I thought I would post these links in this discussion - the Lakehead Parent Involvement Committee hosted a session for parents on social media last week - a very informative session. Check out Sheila's blog, re-posted here. The presentation by Andrew Campbell provided some really interesting (and surprising) information.
I thought this article was really good regarding social media use in the classroom. It is meant to help teachers moderate their students' blogs and Facebook groups, but there is also some good stuff there for any age about responsible conduct in online communities.
It's interesting but I guess I'm the dinosaur here. I'm not a big fan of technology in the classroom particularly with the earlier years. Sorry, but I want a good foundation in reading, good old fashioned writing, and math. At the Indian school in the Middle East, the children do not have computers until high school and believe me they are brilliant with computers. It's expensive and you will have to change the technology every time companies want to make a buck. It's really gone over board here.
I'm with you Susan. I believe that schools have and are going over board with bringing "technology" into the classrooms in order to "teach" math and at the primary level, that is translating into precious little real learning math. Don't get me wrong. I do believe in the need for hands on learning - and the technology that can support math (e.g., the manipulatives) - but screen time? Way too much happening and it is costing our younger students in particular.
The Globe and Mail had this to say about it: http://www.theglobeandmail.com/life/parenting/back-to-school/laptop...
The students were excellent in math and there wasn't any technology but the system was very thorough and the teachers didn't have a lot of distractions. No gaps in learning math over there! Sure, there were issues but different but what I honed in was how effective they were in the early years in reading, writing and math. Tutoring was big, very big. One cultural experience was that the lovely people we met there were "very" visual learners. Huge movie industry there. Sorry to digress. Here, I find the teachers are being expected to do way, way too much. The British educators I met told me it was best to introduce computers after what they termed the "critical thinking" stage. I guess here that would be grades 4 and 5. This makes a lot of sense to me. We had interesting conversations and one thing I was told was that writing was the toughest subject to teach. The students are exposed to it much earlier than here. Can't help but think that there is some sort of synergy between early writing skills and reading. Wish there were studies on that one! And if you want the children to learn to self reflect , well, writing will do that. Believe it or not they were not that self absorbed on technology with young students as we are here. They figured out if the children have a good foundation they won't have a problem learning the technology but. . . you need teachers. Just our experience.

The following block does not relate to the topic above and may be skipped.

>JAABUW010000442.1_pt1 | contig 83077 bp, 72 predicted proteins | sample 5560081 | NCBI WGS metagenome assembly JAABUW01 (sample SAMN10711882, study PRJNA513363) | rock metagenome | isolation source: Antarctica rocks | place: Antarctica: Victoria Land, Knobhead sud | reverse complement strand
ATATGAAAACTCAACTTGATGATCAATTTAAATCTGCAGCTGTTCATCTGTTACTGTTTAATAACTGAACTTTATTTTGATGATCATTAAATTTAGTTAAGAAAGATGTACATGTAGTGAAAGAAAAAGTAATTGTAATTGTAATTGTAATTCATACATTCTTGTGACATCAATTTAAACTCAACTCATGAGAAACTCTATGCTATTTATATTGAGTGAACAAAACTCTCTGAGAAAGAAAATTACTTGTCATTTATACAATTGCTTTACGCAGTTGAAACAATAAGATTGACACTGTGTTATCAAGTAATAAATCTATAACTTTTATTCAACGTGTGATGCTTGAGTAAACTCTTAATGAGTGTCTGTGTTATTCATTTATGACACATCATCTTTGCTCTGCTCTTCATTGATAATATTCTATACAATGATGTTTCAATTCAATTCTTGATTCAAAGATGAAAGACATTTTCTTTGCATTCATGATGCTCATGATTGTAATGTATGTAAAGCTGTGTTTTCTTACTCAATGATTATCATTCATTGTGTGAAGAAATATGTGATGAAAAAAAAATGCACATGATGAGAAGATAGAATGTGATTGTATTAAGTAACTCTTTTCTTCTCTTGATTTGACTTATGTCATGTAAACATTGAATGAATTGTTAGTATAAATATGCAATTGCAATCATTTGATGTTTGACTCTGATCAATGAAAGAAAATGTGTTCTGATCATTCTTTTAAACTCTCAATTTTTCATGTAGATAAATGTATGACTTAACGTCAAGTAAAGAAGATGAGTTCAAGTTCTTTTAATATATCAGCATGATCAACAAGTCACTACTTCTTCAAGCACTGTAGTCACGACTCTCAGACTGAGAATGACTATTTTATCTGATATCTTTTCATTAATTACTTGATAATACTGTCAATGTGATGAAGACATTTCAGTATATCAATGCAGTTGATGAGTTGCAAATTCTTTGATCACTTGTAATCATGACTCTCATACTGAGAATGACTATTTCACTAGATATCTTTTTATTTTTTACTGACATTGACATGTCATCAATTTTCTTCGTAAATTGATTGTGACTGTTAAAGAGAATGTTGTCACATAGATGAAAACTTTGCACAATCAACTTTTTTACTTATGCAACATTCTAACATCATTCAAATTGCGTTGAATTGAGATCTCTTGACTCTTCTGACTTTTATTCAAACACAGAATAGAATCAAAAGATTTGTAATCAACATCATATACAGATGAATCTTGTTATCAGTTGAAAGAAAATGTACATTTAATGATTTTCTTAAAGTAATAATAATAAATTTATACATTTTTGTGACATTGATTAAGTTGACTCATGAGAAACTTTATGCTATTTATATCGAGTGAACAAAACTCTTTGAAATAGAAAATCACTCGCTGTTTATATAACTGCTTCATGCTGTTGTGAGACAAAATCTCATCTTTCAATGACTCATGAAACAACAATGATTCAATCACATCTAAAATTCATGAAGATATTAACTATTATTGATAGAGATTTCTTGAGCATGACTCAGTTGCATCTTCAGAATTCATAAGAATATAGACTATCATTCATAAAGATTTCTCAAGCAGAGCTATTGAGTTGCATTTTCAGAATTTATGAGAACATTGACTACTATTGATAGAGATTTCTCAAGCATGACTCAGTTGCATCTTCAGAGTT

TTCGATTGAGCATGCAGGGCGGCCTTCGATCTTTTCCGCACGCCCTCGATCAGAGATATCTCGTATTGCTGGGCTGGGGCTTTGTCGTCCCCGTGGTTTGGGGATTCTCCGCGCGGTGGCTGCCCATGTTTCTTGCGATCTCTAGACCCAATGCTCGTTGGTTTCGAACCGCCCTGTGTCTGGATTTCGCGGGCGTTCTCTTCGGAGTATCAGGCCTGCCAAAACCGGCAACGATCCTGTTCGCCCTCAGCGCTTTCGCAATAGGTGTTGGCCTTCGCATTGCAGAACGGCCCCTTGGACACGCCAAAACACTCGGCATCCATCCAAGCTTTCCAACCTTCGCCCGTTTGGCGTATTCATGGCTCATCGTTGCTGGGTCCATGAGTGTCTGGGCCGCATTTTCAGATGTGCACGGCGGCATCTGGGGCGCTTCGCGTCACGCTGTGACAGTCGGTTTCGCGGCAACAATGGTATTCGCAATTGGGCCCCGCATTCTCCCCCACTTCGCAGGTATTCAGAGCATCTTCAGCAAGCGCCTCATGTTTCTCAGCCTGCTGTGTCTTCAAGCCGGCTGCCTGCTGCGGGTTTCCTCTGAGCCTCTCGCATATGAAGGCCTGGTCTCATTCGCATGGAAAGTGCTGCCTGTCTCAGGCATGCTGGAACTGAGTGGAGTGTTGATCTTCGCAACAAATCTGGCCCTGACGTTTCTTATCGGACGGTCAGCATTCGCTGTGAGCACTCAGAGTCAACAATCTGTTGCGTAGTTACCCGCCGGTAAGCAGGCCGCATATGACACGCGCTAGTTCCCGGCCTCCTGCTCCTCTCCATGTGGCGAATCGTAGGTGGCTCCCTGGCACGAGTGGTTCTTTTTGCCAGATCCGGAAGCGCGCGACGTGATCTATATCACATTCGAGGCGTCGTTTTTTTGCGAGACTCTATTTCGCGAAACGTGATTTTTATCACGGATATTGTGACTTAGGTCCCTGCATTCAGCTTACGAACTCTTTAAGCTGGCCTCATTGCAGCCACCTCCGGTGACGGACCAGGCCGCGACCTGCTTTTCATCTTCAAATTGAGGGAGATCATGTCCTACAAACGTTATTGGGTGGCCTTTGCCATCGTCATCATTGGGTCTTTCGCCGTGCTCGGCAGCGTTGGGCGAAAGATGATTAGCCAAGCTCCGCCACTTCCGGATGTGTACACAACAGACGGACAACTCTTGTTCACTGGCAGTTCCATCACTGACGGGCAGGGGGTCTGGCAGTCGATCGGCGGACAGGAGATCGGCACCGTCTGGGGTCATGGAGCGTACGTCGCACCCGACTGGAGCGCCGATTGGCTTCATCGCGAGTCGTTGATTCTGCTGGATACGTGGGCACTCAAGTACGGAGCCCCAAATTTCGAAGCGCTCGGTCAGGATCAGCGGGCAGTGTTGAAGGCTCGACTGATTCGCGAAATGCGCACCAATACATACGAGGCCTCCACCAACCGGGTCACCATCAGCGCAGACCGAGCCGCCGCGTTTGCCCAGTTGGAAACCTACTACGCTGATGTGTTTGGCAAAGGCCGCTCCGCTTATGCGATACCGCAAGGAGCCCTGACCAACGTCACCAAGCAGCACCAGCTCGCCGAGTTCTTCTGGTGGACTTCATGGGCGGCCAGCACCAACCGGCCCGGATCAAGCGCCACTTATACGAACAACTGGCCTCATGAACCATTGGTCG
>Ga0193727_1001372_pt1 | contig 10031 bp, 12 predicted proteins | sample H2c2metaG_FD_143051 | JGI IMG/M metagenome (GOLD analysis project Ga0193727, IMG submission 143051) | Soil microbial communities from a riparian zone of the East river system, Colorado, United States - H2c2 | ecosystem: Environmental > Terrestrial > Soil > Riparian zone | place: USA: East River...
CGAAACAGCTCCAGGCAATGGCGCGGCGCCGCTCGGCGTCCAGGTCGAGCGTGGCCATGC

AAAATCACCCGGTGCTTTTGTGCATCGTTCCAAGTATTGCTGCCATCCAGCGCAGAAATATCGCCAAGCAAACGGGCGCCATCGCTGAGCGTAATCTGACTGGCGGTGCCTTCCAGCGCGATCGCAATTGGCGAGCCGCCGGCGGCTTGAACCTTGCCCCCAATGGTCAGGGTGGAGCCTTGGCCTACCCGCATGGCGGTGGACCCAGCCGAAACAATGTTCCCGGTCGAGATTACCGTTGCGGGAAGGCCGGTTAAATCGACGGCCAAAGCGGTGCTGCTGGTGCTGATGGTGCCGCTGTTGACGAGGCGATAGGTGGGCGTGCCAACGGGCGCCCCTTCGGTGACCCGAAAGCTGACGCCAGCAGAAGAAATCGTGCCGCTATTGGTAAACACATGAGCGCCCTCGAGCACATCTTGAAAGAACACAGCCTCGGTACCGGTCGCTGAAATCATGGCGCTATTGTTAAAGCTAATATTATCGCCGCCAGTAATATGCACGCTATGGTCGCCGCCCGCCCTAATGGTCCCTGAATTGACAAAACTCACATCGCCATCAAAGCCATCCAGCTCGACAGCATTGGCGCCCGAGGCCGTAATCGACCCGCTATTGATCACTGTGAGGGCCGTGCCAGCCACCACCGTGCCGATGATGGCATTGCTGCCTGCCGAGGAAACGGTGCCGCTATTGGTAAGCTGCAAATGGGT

65% of the world's learners are visual learners? Or is it: We are producing visual learners with the early onslaught of visual distractions everywhere - from the moment infants are born (Early Einstein anyone?) to teens who are bombarded with visual imagery via technology that they are told they just have to have to get anywhere in life (or simply to be one with the crowd) to adults who have become major consumers. In doing so, we are compromising necessary skill development in other areas. I believe we are being conditioned to think we need all of this technology in order to learn but what I have read somewhere is that all of this technology is actually causing us to lose some of our more innovative and creative intelligences.
My ECE training and elementary training was all based relationships between oral and demonstrative language (e.g., writing, drawing, sculpting, movement, dance, music....) and from my observations of young and adolescent children at work, all of this comes naturally to them. It is natural to ALL of us. What isn't natural, in my opinion, is simply putting children in front of a screen thinking that they will actually learn in meaningful ways by what they see....Letting them manipulate a few keys in order to activate changes on the screen isn't all that meaningful.
I hear I forget
I see I remember
I DO I understand